This is the first recognition by the United States government that gays and lesbians have suffered a long history of discrimination so bad that it makes suspect any laws that treat people differently based on sexual orientation.  Moreover, that discrimination continues today and limits their political influence.

[T]he adoption of laws like those at issue in Romer v. Evans [prohibiting the state from passing civil rights protections for gay people] and Lawrence [laws making their private sexual conduct a crime], the longstanding ban on gays and lesbians in the military, and the absence of federal protection for employment discrimination on the basis of sexual orientation show the group to have limited political power and "ability to attract the [favorable] attention of the lawmakers." Cleburne, 473 U.S. at 445. And while the enactment of the Matthew Shepard Act and pending repeal of Don't Ask, Don't Tell indicate that the political process is not closed entirely to gay and lesbian people, that is not the standard by which the Court has judged "political powerlessness." Indeed, when the Court ruled that gender-based classifications were subject to heightened scrutiny, women already had won major political victories such as the Nineteenth Amendment (right to vote) and protection under Title VII (employment discrimination).

The Attorney General's announcement notes that it will continue to enforce DOMA until it is repealed by Congress or struck down definitively by the courts. In addition, it will work to ensure that Congress, should it wish, has the opportunity to defend the law in court since the Administration cannot in good conscience do so. (This would presumably avoid a situation like the one in California, where the state refused to pursue an appeal of the district court ruling against Proposition 8, leaving in doubt whether anyone has standing to do so.)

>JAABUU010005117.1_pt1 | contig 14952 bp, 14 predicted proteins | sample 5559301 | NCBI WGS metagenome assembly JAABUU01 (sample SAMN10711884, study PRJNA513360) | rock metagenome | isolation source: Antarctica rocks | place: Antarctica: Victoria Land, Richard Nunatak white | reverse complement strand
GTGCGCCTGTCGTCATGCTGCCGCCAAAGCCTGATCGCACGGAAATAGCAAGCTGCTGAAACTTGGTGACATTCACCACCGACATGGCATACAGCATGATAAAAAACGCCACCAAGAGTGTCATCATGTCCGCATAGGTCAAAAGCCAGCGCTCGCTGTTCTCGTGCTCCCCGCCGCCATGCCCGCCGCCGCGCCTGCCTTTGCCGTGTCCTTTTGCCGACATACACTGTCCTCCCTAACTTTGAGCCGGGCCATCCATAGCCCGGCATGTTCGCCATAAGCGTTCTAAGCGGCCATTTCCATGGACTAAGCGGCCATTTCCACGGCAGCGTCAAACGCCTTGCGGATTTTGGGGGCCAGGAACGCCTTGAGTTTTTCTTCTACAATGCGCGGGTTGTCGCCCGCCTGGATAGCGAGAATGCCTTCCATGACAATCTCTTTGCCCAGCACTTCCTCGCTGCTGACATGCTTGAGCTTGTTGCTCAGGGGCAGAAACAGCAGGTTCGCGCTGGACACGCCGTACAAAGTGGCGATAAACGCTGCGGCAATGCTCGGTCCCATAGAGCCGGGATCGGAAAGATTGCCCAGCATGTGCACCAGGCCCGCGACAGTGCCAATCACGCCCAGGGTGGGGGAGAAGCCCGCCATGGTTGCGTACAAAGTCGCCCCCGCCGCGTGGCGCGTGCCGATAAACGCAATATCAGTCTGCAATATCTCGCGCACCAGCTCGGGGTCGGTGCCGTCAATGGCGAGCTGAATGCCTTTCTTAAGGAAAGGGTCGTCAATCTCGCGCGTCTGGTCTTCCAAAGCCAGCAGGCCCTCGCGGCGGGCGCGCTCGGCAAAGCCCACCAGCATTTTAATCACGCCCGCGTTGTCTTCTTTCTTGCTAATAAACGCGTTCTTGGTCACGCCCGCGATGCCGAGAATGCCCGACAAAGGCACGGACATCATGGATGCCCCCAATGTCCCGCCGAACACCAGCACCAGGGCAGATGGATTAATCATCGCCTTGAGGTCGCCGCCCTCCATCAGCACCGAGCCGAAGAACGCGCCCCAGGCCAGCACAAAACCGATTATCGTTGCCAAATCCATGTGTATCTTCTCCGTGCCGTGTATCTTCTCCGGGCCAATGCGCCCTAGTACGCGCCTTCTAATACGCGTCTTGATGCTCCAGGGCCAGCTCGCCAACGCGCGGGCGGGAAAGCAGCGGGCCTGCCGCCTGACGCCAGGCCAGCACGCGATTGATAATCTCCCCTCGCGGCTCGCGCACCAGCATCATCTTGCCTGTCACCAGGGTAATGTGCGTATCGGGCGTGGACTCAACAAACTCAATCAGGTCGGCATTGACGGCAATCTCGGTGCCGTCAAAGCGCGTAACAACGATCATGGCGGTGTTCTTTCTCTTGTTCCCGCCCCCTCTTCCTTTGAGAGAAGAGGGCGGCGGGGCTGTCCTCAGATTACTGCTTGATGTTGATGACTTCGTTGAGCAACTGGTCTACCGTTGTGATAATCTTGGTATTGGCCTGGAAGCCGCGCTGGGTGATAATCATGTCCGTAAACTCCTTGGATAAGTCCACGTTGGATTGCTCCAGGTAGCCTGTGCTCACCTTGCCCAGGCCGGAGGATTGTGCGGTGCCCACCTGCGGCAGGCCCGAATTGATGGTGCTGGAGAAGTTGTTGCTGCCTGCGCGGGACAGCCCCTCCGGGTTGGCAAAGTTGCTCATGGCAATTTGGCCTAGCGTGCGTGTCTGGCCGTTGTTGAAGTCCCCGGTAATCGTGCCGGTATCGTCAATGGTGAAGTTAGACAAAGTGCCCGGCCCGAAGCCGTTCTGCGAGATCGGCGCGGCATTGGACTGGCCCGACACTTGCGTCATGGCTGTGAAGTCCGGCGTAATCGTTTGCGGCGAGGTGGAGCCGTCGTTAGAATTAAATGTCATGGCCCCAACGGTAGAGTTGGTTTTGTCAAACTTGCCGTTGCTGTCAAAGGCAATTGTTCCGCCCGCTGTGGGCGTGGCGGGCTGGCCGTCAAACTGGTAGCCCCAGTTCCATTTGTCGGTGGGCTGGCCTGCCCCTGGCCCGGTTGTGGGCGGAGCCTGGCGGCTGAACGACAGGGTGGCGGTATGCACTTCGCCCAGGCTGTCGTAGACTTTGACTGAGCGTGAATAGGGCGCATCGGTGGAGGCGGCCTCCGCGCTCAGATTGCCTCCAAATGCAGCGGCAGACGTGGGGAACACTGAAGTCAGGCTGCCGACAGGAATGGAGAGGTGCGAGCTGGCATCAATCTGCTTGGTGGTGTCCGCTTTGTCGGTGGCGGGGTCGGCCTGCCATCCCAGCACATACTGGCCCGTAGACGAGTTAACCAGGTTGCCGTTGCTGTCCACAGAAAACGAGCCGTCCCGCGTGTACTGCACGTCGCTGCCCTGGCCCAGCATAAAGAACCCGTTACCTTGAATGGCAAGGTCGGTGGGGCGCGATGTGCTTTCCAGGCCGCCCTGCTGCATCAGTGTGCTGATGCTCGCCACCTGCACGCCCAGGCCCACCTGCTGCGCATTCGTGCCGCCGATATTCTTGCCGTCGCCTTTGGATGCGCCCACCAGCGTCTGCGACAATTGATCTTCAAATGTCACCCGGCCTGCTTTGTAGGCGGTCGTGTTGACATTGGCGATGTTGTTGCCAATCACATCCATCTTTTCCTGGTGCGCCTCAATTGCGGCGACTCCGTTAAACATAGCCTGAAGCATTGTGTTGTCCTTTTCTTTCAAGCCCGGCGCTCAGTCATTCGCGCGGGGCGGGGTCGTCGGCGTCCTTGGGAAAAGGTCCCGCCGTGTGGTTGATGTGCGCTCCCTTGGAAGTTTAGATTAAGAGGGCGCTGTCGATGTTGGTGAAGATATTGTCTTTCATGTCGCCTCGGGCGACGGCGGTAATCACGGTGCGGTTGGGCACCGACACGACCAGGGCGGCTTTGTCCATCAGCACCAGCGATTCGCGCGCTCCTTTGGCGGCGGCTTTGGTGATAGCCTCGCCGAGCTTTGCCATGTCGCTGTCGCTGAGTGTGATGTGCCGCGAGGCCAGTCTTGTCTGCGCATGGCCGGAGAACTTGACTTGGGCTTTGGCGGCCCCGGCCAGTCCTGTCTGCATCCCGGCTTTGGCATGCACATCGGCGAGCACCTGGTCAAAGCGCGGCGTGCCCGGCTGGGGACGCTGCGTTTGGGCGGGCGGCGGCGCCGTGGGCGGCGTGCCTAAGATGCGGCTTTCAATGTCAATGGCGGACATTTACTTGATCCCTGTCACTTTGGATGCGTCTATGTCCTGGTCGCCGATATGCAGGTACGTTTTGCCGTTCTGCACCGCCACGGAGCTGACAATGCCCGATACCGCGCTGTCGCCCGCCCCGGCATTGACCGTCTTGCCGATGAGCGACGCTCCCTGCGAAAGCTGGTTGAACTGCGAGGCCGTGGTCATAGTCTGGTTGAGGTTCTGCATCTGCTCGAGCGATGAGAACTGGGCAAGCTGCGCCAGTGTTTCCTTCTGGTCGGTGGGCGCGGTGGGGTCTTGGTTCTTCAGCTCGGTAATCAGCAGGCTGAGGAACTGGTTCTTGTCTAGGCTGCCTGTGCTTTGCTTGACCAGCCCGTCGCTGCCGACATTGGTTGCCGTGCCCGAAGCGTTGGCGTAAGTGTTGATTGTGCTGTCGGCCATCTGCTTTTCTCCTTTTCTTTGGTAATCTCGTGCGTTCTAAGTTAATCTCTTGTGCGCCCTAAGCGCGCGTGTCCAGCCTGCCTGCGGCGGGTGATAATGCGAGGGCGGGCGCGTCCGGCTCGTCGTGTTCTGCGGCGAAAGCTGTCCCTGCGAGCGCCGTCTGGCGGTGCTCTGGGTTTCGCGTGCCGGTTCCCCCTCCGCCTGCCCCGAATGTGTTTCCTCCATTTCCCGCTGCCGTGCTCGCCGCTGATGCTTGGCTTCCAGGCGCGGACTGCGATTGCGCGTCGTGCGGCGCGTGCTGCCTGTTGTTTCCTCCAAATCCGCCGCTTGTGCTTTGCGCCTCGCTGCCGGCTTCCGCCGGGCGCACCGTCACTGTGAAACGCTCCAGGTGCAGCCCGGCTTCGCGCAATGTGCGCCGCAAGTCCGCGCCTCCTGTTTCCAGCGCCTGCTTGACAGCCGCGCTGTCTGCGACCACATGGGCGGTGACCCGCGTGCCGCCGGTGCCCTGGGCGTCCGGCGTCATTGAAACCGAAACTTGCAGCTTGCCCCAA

PFAW

Scott Walker's Revealing Chat with 'David Koch'

When a reporter from the Buffalo Beast called Wisconsin Governor Scott Walker and pretended to be billionaire industrialist and GOP bankroller David Koch, he spoke to the inaccessible governor for 20 minutes about his plans to wipe out public employee’s collective bargaining rights. A spokesman for the governor dismissed the importance of the conversation, “The governor takes many calls everyday,” but clearly the tapes reveal that Walker and ‘Koch’ were plotting strategy to “crush” labor unions and compel Democratic State Senators to return to the capital. Walker said he is willing to “talk, not negotiate” with Wisconsin Democrats, “they’ll have to back down.” Walker told ‘Koch’ “I have a slugger with my name on it” and “I’ve got layoff notices ready” for public employees:

Koch: [Laughs] Well, I tell you what, Scott: once you crush these bastards I’ll fly you out to Cali and really show you a good time.

Walker: All right, that would be outstanding. Thanks for all the support…it’s all about getting our freedoms back…

Read a partial transcript here, or listen to parts 1 and 2 of the audio:

 

 

PFAW

GOP’s Corporate Backers Intent on Busting Unions, Not Solving Budget Problems